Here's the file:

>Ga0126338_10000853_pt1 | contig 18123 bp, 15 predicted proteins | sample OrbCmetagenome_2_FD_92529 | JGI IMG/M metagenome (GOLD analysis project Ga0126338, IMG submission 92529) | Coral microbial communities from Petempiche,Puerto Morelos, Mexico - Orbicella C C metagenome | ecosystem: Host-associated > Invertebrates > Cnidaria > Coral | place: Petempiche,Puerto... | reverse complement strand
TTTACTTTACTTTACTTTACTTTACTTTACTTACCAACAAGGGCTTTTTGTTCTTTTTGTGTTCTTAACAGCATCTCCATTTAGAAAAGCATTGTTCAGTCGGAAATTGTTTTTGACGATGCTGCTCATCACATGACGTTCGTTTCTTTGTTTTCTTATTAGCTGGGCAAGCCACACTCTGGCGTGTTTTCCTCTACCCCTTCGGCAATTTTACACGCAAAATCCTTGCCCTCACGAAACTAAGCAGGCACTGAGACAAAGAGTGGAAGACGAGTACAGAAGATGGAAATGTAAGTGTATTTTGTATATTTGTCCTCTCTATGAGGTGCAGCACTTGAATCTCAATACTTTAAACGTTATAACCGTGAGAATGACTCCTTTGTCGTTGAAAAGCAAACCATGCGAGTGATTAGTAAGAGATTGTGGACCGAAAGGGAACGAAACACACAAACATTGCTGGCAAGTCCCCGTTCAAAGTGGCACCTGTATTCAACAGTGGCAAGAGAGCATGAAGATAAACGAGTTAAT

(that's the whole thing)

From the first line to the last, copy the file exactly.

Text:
>Ga0126338_10000853_pt1 | contig 18123 bp, 15 predicted proteins | sample OrbCmetagenome_2_FD_92529 | JGI IMG/M metagenome (GOLD analysis project Ga0126338, IMG submission 92529) | Coral microbial communities from Petempiche,Puerto Morelos, Mexico - Orbicella C C metagenome | ecosystem: Host-associated > Invertebrates > Cnidaria > Coral | place: Petempiche,Puerto... | reverse complement strand
TTTACTTTACTTTACTTTACTTTACTTTACTTACCAACAAGGGCTTTTTGTTCTTTTTGTGTTCTTAACAGCATCTCCATTTAGAAAAGCATTGTTCAGTCGGAAATTGTTTTTGACGATGCTGCTCATCACATGACGTTCGTTTCTTTGTTTTCTTATTAGCTGGGCAAGCCACACTCTGGCGTGTTTTCCTCTACCCCTTCGGCAATTTTACACGCAAAATCCTTGCCCTCACGAAACTAAGCAGGCACTGAGACAAAGAGTGGAAGACGAGTACAGAAGATGGAAATGTAAGTGTATTTTGTATATTTGTCCTCTCTATGAGGTGCAGCACTTGAATCTCAATACTTTAAACGTTATAACCGTGAGAATGACTCCTTTGTCGTTGAAAAGCAAACCATGCGAGTGATTAGTAAGAGATTGTGGACCGAAAGGGAACGAAACACACAAACATTGCTGGCAAGTCCCCGTTCAAAGTGGCACCTGTATTCAACAGTGGCAAGAGAGCATGAAGATAAACGAGTTAAT